Rugby sevens spotlight on: Dan Norton
A smile crosses Dan Norton's face when you suggest that Team GB are a long shot for the Olympic sevens title.
A smile borne from a belief that, no matter the difficulties of merging three nations and without any World Series events to compete in, GB have all the tools needed to strike gold.
“It’s quite nice that people don’t know a lot about us,” says the Englishman, the sharpest blade of all with 210 series tries in his locker.
“From one to 12, or the one to 27 who are training, you can see there’s a lot of high quality in the squad.
“And we’re training as hard as ever to catch up and get ourselves into a good place. You’re looking over to see what the guys from Scotland and Wales are squatting or lifting or how fast they’re running. You’re trying to compete with that. That’s good for the whole squad, it’s what you need to do to get to that gold medal standard.”
Norton is careful to add the “if selected” proviso when discussing rio, but his omission would cause a bigger rumble than the Brexit referendum result. Since bursting onto the scene with a winning try against New Zealand in the 2009 London Sevens final, he’s given every team the runaround, helped by standing-start sprint times (2.7secs for 20m) that put even Usain Bolt in the shade.
Concerns about his defence have long since been assuaged, with his speed allowing him to close down people’s space with comforting consistency and his contact skills making giant strides under defence coach Tony Roques. When Simon Amor, with his England hat on, was resting players for the latter legs of the World Series, Norton was first to be wrapped in cotton wool.
His old buddies from Spartans, the Gloucester club where the journey began, would be proud to see how far he has gone. Back in the mid-Nineties, Norton would relish the 20-minute Saturday cycle to the club, where his dad Aubrey, a welder, played on the wing for the thirds. Afterwards the jukebox would go on and there would be singing and dancing, fags smoked and beers drunk with your opposite man. “It had a nice amateur social feel to it. It feels like 50 years ago,” Norton reflects.
When his dad, who still plays at 67, suggested he start playing instead of watching, young Dan was hesitant. “But I did and realised I was one of the faster guys.”
Those legs carried him headily into England U20’s 2008 Grand Slam-winning squad, albeit as a fringe member. Noah Cato and Miles Benjamin were the favoured flyers and Norton, by then attached to Gloucester but on loan to Moseley, was to travel a different route.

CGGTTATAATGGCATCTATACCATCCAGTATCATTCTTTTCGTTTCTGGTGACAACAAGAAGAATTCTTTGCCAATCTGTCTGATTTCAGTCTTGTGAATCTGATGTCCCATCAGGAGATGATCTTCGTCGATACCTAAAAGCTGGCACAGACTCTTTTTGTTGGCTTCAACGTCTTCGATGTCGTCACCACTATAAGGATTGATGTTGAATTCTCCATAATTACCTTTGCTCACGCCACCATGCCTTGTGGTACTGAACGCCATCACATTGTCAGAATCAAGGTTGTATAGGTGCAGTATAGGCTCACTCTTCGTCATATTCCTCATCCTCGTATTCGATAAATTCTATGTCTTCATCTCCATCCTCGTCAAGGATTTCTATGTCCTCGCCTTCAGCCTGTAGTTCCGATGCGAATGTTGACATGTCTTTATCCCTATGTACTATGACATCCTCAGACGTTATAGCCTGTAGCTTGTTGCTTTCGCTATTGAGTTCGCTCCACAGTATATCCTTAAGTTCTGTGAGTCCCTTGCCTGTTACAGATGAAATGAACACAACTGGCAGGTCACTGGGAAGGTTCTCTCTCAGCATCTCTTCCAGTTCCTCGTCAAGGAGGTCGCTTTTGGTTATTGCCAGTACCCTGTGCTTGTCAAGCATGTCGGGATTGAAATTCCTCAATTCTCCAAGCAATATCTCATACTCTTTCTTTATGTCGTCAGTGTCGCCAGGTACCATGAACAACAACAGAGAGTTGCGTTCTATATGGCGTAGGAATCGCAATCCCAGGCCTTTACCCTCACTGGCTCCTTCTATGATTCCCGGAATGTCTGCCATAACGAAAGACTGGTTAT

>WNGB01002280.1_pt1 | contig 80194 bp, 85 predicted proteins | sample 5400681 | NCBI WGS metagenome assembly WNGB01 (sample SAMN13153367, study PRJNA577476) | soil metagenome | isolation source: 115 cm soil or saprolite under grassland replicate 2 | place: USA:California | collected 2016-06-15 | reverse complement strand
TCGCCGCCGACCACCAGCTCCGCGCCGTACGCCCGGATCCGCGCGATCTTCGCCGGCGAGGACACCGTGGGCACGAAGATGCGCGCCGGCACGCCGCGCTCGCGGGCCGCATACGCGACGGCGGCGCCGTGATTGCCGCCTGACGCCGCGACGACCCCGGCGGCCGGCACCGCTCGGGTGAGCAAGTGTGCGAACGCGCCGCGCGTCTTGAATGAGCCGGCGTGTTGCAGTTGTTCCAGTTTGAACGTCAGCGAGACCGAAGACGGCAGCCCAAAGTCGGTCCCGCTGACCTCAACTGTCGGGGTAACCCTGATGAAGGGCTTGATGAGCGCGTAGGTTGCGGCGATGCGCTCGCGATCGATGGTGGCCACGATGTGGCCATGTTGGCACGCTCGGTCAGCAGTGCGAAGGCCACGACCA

In the 2007 Middlesex Sevens, Newcastle’s Ollie Phillips ran over Norton for a try and turned round to say, “Little boy!”. But Norton’s mesmerising pace couldn’t be ignored and he soon joined Phillips in the England fold.
England briefly led the series in his debut season, a far cry from their recent eighth-place finish. In Las Vegas they failed to win a game, Norton calling it “the lowest point of my career”, but their campaign was always going to be compromised by the need to juggle resources ahead of a busy summer bedding in GB’s systems in four European tournaments.
With seven full years of sevens behind him, compared to ten seconds of Premiership rugby (he chased a penalty), will Norton stay in his current code forever?
“The main pull was to stay for the Olympics and to reassess once I’ve done that. People would say my skill-set complements sevens, making space and beating people, and I’m pretty terrible at 15s!
“It’s a unique environment to be able to go round the world and be sat in New Zealand watching rugby on TV, seeing a Leicester driving lineout and driving rain and wingers getting no ball. That’s one of the main reasons I want to play sevens – to run around in nice places.”
Now Rio joins his exotic list. The GB squad flew to Brazil on July 28, where they are staying in a holding camp. Stuart Pearce and Denise Lewis have spoken to the squad about what to expect and Norton can barely contain his excitement.
“The main message was that however big you think this is, it’s even bigger than that. There will be 11,000 athletes, a community of athletes there for the same thing, an amazing once-in-a-lifetime thing.
“It’s something you need to think about before you get there. You don’t want to spend the whole time being bright-eyed. Denise Lewis said in her first race she saw her idol next to her and it took her a few events to hit her stride. You must enjoy the amazing experience but remember why you’re there. You’re there to play rugby.”